So he's against DRM. Fine. He's still repeating the same bullshit propaganda / newspeak that serves to justify draconian "anti-piracy" laws and the continuing attack on civil rights.
As slowpoke says, he continues to discredit those who are opposed to copyright in its current form (which by its very definition violates civil rights, it's just that we never really noticed until technology changed) as thieves and pirates.
The insults and accusations make it pretty obvious who's side he's on.
He's both against DRM and against laws nailing down on P2P. The very 'draconian "anti-piracy" laws' that '[continuously] attack on civil rights'.
And not only he is against that but he is also actively doing some fscking thing about it.
In this article, he's not talking to us, who know the deal. He's talking to those who don't have a clue, and those people are talking about "theft" and so on. If you want to make the argument that he makes to such people, you have to talk their language however approximate it is, because if you first spend time what looks like (to them) some technical minutiae, you've already lost because they get lost.
Again, from the article:
> My point here is we need to get creative with piracy and how to work with it instead of thinking DRM, lawyers, or search engine blocks will address the problem.
That's a far cry from the side you're putting it on based on some verbiage.
While I personally prefer having electronic copies of books
because I find them much more useful, I know a good deal of
people who still buy physical books for various reasons (one
of which being haptic), so it's not like they will die out any
time soon. Maybe they won't be as profitable anymore, and
eventually fade into obscurity, but that's just the way of things.
If you didn't read the article, then you have no value to add to this discussion. The fact that the guy agrees with you just makes it comical.
The upside is far more readers and thus far more potential payers. And variable payment makes it affordable for everyone.
The cost of writing is also payed in advance, no more worries about how the book may sell.
And finally, zero piracy. =O
I personally like this approach because it doesn't rely on distribution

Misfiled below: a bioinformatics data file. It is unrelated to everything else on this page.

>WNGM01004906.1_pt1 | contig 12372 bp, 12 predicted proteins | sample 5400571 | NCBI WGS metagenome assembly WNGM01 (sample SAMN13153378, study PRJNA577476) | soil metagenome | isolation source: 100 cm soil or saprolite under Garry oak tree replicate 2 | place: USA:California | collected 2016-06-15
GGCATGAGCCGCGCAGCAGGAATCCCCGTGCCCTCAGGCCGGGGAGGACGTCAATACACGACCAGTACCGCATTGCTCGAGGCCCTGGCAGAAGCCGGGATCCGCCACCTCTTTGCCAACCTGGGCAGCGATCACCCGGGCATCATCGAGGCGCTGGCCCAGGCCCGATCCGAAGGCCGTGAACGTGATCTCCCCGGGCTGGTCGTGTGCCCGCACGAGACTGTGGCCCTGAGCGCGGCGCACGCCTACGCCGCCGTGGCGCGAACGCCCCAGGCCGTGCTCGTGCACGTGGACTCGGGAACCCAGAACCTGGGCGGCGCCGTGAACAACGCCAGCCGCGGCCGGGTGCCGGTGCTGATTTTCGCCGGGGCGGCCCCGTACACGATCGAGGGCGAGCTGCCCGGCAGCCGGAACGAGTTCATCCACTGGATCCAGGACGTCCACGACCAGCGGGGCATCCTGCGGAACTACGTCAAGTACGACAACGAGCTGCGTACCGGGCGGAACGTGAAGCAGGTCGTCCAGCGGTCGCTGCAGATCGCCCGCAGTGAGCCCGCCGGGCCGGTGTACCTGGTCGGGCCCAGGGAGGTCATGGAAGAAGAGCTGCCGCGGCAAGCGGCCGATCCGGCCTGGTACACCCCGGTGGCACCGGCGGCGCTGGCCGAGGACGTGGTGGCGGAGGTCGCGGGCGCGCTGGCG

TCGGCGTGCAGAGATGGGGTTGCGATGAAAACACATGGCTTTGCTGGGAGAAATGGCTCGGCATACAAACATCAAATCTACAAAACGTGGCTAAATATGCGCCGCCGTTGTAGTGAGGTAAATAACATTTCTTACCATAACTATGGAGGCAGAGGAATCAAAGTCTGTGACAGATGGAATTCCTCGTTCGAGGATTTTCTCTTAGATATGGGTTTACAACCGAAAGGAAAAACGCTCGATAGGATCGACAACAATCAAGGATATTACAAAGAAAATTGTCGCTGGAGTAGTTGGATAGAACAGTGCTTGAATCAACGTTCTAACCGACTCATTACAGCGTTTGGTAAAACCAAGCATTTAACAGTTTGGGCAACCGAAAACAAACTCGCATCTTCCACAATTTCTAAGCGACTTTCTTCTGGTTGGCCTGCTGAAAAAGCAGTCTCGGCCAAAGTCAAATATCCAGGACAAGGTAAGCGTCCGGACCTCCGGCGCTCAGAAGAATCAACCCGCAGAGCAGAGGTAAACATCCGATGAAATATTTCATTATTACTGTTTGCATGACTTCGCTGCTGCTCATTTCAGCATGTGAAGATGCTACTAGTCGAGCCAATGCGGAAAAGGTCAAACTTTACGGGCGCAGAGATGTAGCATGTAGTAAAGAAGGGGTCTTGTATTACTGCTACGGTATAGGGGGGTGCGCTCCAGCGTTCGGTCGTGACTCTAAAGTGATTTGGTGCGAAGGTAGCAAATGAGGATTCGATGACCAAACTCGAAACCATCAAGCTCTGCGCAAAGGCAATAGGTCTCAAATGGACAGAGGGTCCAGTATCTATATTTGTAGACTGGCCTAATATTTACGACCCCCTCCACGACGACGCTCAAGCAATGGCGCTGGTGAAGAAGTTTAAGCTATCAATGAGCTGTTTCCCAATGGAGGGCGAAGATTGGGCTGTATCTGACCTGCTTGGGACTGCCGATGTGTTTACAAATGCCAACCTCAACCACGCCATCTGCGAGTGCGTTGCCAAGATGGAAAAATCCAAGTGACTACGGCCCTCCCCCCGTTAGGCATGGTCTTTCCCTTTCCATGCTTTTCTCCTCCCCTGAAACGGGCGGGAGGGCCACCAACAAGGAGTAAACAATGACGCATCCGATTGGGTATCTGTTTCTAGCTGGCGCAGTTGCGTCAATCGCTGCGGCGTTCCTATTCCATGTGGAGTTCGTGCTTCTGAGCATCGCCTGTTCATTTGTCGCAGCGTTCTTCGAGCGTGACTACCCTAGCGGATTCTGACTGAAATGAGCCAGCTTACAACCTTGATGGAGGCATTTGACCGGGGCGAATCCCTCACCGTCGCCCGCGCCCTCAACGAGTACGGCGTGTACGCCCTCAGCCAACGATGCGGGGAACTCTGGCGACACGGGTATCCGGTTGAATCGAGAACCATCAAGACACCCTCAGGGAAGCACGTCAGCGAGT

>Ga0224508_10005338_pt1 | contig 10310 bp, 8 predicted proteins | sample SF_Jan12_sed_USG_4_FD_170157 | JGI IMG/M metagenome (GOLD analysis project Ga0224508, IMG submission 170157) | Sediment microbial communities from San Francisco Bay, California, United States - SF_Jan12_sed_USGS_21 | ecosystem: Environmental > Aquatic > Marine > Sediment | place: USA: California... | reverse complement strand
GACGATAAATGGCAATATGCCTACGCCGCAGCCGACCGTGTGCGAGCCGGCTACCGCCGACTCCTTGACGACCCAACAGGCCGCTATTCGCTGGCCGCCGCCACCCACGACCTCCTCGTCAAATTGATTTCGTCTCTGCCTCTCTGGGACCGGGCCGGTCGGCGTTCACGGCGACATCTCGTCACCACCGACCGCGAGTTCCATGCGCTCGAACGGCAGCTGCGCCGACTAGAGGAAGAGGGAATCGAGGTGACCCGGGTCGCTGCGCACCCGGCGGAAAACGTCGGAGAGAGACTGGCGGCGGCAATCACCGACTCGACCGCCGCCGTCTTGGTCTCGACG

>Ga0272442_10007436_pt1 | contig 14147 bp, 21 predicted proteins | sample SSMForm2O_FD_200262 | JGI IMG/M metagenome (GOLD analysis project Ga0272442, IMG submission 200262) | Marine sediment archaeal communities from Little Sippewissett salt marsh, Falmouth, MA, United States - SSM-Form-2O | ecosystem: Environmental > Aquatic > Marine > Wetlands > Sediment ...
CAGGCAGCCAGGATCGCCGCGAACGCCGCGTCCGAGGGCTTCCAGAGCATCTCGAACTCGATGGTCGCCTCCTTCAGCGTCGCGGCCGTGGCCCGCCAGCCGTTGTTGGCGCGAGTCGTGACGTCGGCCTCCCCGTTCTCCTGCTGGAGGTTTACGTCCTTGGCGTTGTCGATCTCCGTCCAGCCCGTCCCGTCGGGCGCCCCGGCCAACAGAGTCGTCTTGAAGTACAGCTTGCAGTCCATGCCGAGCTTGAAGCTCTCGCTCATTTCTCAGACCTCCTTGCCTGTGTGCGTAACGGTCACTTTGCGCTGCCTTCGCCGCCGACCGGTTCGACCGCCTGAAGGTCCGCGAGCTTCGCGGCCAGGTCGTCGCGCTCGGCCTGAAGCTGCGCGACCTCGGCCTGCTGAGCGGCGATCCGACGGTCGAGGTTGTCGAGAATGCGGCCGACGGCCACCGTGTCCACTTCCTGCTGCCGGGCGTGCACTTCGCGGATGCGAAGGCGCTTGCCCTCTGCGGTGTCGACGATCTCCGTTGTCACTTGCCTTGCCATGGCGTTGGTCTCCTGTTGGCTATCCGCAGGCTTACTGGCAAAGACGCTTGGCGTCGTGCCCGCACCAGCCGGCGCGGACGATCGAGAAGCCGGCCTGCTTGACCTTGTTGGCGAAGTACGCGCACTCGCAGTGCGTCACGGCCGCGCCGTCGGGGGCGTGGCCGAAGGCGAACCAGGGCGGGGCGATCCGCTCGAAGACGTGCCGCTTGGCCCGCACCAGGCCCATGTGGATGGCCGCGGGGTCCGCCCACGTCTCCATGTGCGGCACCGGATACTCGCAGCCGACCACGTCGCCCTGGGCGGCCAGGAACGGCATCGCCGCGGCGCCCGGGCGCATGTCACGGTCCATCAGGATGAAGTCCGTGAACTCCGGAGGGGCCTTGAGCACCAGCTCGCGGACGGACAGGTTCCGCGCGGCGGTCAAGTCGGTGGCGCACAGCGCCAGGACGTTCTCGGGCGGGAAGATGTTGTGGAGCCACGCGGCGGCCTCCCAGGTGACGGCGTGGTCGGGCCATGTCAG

as a business model anymore. By the Flying Spaghetti Monster, it's 2012
and we're still forced to pay for flipping some bits because an industry
thinks it deserves to be saved from having been made obsolete through
technological progress by ridiculous and increasingly draconian laws.
I know I've wanted to donate many times for things I got for free, or for books that were handed down to me, or whatever, but there doesn't currently exist a good model for this. I like the "pay what you want" model of leanpub, but I think you would get even more revenue per thing if you made it free to read and based it on the honor system.
Anyway, it sounds like an interesting experiment.
Business is only able to sell copies at monopoly prices because the government gives them that ability through copyright law -- copyright is effectively a negative tax, a subsidy: the government gives businesses money the free market would not otherwise provide.
Since current copyright terms are almost certainly, in general, too large, piracy is working as a corrective: it brings actual copyright 'protection' back towards economically defensible and efficient levels.
One might feel there is still wrongness in piracy: that it is unfair, that some pay and others get things for free. But there is a very substantial amount of free-choice here: people are not at all strictly forced to pay and strictly prevented from free access. People can make a choice.
This seems like it might be, or at least suggest, a rather more functional kind of market than the standard conception. Instead of access being set bluntly and by guesswork by governmental law, it is decided by each individual according to their particular circumstances.
I've borrowed a friend's copy when I needed to do git stuff (we use Mercurial at Blekko) but figured it was time to get my own copy.
Why do they get to have and eat their cake.
Forget piracy, we have a Safari books online account. Still, we buy copy of books we like. I have seen a lot of people doing the same.